This is why a new Beginners Guide would make sense: these new user "crises" questions would not have to fielded as often...
I know there is content there already, but how about a new guide focused on the absolute beginner that covers:
* Install locally vs install on a server?
* Install terms: whatâ€™s a "root", whatâ€™s an "archive?" etc.
* Any install issues or gotchas for Mac users? Unix users?
* You have MODx installed: now what?
* Whatâ€™s in the MODx folder? What can I edit and what should I leave alone?
* Setting up/ planning your siteâ€™s page hierarchy.
* Where do your files/pages go?
* Where does your CSS go?
* How do you link your CSS to the pages?
* Static content vs dynamic content?
* Previewing your pages?
* Careful explanation of how to create your first Template.
* Easy to understand differences between Templates, Variable Templates, Chunks and Snippets.
* When to use a Snippet and when to use Chunks?
* What is a snippet Call?
* How do you write a Snippet Call?
* Where do I find Snippet Calls?
* Better, slower, more in-depth Snippet installation instructions.
* Using the new snippet for the first time.
* Cache: what is it? When to turn it on and when to turn it off? Snippet cache?
* Testing dynamic content
* How do you adjust the styling of your installed Snippets?
* Where is the CSS for the Snippets?
* Browser issues? How to trouble shoot them?
* How do you best back up your work or Snippets etc?
* Adding users, accounts, forms and email etc.
* How to upload a finished project from a local install to a live server?
* Definition of Terms
* TROUBLE SHOOTING Guide
STEP BY STEP TUTORIAL
A great TUTORIAL would cover most of these steps: creating a "project" for the most common type of dynamic website. The tutorial would build a full featured example site from scratch: well worded set that covers step by step instructions on installing MODx, setting up a site hierarchy, establishing Templates, Snippets, Chunks, adding HTML, adding CSS to build a starting HOME page. Written in straight forward ENGLISH. Often tutorials assume users know programming or the special terms involved. Then move on to step by step instructions for adding new pages while introducing Template Variables. Pictures illustrating the steps along the way would be great. Then introduce some added Snippets; for instance downloading, installing, and using MaxiGallery and eForm (all demonstrating actual samples). Then include procedures on backing up your work. Then show how to use the Editor and upload text, files and images. Maybe walk through all the steps involved in creating eCommerce and Forms etc, etc, etc. <Obviously a MODx tutorial is not the place to teach XHTML and CSS.>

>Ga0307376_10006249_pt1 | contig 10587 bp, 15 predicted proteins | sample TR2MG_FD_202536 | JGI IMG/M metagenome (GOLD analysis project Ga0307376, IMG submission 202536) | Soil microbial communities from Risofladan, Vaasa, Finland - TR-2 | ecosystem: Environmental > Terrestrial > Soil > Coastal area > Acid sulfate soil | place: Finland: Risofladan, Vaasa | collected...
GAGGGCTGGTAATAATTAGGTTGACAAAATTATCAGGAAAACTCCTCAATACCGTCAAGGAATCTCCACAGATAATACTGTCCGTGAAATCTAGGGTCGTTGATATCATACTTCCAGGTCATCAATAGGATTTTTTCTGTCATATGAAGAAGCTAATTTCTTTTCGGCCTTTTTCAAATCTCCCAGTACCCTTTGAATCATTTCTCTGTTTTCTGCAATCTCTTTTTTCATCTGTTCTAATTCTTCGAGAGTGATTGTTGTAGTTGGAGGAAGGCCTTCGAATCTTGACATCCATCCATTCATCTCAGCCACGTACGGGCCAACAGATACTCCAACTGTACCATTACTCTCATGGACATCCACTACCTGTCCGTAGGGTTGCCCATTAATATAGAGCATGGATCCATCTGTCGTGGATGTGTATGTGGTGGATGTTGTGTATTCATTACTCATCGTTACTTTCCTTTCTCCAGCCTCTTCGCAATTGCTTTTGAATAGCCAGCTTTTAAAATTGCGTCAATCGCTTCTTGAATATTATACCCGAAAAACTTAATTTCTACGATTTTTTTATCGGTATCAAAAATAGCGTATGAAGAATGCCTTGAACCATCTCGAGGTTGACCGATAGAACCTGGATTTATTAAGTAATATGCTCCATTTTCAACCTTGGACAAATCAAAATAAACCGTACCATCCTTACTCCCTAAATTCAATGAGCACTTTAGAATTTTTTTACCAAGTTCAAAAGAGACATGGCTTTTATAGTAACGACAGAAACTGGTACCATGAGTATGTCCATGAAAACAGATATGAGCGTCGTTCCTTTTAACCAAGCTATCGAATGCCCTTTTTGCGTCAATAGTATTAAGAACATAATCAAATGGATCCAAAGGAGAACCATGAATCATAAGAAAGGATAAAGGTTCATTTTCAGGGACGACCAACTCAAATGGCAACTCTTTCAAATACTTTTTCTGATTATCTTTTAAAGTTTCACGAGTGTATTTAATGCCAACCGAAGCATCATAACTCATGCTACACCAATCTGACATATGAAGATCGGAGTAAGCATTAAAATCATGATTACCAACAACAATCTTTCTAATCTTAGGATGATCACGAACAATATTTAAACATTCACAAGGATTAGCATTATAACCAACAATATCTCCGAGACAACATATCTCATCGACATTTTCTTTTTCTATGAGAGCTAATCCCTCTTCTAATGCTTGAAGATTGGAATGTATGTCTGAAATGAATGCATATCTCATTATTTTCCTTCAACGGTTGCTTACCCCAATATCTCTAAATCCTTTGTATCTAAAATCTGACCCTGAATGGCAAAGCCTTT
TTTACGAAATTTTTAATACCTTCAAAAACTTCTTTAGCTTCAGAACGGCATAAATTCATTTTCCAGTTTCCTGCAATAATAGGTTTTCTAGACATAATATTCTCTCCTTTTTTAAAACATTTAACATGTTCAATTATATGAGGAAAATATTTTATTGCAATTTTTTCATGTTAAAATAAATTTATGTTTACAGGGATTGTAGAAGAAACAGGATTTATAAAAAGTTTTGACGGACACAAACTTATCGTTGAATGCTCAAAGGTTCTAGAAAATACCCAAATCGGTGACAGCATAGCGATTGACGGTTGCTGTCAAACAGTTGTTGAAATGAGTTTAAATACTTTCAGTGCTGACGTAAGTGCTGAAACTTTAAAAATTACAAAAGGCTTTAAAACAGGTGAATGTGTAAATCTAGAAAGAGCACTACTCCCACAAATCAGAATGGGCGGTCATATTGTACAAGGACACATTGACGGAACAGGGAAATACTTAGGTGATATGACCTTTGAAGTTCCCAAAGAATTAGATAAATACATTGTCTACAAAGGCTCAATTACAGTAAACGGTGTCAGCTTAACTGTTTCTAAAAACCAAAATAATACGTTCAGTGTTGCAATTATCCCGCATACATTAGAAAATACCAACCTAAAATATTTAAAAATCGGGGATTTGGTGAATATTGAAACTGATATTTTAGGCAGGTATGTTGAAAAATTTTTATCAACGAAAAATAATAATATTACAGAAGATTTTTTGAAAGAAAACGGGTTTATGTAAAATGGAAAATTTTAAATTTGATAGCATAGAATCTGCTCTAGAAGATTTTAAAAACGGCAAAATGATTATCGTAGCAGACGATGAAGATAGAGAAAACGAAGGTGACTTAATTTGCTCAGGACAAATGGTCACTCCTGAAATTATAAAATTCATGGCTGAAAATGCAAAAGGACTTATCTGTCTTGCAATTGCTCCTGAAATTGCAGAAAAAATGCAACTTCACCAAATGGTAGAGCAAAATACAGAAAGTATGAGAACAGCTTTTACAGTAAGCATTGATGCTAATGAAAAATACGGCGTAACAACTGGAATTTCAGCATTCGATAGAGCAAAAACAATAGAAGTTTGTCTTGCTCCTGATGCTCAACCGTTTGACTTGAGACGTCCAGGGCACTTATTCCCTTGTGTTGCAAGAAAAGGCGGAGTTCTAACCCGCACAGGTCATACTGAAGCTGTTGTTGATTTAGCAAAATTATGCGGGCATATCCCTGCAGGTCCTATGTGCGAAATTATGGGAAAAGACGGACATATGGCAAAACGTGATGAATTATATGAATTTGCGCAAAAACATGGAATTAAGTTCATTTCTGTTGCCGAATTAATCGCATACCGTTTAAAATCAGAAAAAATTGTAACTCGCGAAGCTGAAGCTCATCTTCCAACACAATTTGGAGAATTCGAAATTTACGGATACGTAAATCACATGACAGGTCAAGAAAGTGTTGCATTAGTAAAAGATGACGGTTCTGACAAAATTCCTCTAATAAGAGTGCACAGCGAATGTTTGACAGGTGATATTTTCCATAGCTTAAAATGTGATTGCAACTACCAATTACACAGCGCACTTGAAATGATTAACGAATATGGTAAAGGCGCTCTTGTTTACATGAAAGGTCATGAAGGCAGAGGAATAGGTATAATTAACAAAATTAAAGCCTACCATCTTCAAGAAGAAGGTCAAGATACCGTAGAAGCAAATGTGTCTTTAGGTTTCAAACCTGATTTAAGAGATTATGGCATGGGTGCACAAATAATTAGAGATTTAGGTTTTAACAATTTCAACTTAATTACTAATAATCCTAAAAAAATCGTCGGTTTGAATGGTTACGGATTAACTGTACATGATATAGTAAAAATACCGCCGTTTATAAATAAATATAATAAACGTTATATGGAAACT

I see a TROUBLE SHOOTING Guide as a big plus. Maybe list common errors, error codes, Snippet call mistakes, caching problems, browser issues, operating system differences etc and what to do about them.
I know this would be a big undertaking. But having this kind of "blank page to finished novel" guide would go a long way of gaining traction for MODx and eliminate much of the "how do I get this to work" frustration that new users go through when installing MODx. Overall I find some of the documentation is useful. But some of it is very inconsistant when viewed from a new user point of view. This is true of many computer system instructions: some instructions are very detailed and others zip through critical steps: like having detailed instructions on how to open your vehicleâ€™s hood and prop it up but then saying "once the hood has been opened and secured you then change the engine..."
If I ever get comfortable with the system and have a few MODx sites under my belt I would gladly participate in writing such a guide...